A joint project from Accenture, Intel and therefore the Sulubaaï Environmental Foundation is using AI to watch the resiliency of coral reefs within the Philippines.
Project: CORaiL uses hardware from Intel in an Accenture-designed AI-powered underwater camera system to watch marine life around the reef, a key indicator of reef health. within the pilot phase, a prototype camera was deployed on the reef at Pangatalan Island. Since deployment in May 2019, it’s taken quite 40,000 images.
Coral reefs around the world are rapidly perishing thanks to a mixture of overfishing, bottom trawling, and warming ocean temperatures. These reefs are an ecosystem for 25% of the planet’s marine life, and without them, miles of coastline become susceptible to tropical storms. They also provide food and income for 1 billion people and generate $9.6 billion in tourism and recreation, consistent with figures provided by Intel.
The first a part of Project: CORaiL saw the installation of a concrete reef prosthesis developed by Sulubaaï. This prosthesis is an underwater concrete structure that includes fragments of living coral, encouraging coral regrowth.
The underwater system uses AI, specifically a convolutional neural network (CNN), to classify and count fish in images taken automatically by the camera. This information is employed in analysis of the abundance and variety of marine life on the reef to watch the reef’s progress because it begins to regenerate. This work wont to believe human divers with video cameras capturing footage which is analysed later, but they typically can only film for a half-hour at a time. A permanent in-situ camera can give researchers 24/7 access to real-time data via a 4G wireless connection.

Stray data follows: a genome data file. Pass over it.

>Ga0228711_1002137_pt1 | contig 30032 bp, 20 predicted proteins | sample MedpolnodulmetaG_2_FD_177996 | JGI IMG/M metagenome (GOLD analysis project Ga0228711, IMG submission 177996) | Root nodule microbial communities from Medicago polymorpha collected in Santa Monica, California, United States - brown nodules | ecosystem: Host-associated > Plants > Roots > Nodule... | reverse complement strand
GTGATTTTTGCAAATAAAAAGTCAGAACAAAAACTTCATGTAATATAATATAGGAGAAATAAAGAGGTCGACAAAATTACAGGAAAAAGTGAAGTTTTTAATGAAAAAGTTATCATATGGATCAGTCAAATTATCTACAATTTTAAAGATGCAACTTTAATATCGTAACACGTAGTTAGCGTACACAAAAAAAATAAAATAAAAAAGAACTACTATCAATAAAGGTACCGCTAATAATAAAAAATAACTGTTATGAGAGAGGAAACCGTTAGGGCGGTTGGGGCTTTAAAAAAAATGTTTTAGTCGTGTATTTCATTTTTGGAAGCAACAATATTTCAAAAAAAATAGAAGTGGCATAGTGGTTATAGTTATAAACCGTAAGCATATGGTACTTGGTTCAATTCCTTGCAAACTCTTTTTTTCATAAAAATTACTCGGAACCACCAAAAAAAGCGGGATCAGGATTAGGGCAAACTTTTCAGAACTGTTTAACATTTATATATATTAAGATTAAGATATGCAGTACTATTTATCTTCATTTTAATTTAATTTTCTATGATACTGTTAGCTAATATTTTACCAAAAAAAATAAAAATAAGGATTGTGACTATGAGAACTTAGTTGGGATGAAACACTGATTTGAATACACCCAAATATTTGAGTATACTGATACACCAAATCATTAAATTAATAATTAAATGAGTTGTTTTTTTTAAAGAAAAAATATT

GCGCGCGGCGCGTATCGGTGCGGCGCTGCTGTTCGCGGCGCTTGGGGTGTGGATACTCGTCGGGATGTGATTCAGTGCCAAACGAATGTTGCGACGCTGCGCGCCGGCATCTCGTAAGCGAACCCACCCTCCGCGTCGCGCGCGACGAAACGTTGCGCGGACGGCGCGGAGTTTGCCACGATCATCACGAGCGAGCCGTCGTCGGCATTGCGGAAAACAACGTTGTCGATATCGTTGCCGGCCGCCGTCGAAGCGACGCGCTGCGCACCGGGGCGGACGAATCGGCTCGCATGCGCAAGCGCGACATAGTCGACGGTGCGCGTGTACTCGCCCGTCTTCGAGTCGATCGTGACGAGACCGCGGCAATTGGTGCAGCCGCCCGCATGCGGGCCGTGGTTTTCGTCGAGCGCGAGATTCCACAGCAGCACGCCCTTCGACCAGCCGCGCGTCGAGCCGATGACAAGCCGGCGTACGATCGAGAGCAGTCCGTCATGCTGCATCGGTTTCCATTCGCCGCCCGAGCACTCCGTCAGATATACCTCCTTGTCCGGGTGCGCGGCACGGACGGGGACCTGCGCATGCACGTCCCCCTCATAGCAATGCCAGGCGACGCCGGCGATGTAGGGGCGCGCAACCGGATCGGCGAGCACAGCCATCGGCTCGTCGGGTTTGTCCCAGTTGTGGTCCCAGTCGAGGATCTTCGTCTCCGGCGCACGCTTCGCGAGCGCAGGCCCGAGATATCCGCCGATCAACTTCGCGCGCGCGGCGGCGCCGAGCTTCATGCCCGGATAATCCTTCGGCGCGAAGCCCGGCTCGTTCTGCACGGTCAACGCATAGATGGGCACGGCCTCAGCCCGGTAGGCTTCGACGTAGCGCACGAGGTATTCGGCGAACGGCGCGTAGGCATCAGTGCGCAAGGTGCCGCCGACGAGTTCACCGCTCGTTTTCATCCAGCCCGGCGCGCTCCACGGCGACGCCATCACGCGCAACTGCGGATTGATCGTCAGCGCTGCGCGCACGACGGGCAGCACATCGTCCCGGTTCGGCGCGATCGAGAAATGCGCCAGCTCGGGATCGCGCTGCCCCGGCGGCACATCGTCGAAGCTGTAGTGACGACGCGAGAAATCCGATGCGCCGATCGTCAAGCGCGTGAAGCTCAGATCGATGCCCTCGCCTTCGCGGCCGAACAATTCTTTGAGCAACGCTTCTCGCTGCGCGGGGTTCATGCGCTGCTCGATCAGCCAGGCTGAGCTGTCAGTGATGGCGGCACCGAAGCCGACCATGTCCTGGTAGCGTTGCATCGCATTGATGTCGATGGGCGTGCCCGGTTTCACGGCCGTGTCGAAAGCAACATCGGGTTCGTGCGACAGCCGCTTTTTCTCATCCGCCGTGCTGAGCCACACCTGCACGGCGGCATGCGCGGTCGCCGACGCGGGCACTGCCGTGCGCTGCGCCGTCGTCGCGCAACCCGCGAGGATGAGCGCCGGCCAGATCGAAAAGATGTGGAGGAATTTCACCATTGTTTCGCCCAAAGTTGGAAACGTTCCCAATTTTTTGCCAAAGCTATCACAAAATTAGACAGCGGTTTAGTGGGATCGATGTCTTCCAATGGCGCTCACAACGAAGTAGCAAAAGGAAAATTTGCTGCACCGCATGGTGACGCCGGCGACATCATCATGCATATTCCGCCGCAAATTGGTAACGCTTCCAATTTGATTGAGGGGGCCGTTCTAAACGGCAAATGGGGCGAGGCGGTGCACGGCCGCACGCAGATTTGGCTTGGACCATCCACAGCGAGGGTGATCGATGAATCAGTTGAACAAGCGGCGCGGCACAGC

In the pilot stage of the project, there’s one camera which is moved once every week to capture different angles and locations. The camera system is provided with the Accenture Applied Intelligence Video Analytics Services Platform (VASP), which uses an Intel Xeon CPU, Intel FPGA and Intel Movidius vision processing unit (VPU).
“The Movidius VPU was wont to accelerate the CNN to spot marine life under water. The centralized server with Xeon CPU and Intel FPGA was wont to do the heavy-lifting for classification of species,” said Ewen Plougastel, director and ASEAN delivery lead at Accenture Applied Intelligence. “[The system] at the sting [can process] about 2 frames per second from the camera. However, the central server is capable of processing the input from tens of cameras simultaneously.”
Count and Classify
Custom CNNs perform motion detection, classification and counting of marine life.
“Our data gathering and model training was custom-developed in two steps. First, a classic motion detector computer vision [network] to detect movement, and second, to wash and annotate the dataset to coach a CNN model,” Plougastel said.
The next generation of the camera system will include an extra optimised CNN and a backup power supply. The partners also are considering an infra-red camera to raised capture nocturnal marine life.
“The same algorithm is going to be used and adapted to the infra-red camera,” Plougastel said. “The advantage of the infra-red camera is that it detects the size/mass of the marine life, which is a crucial input that scientists need.”
Future uses for the technology could include studying the migration rates of tropical fish and monitoring intrusion in protected underwater areas, like reefs.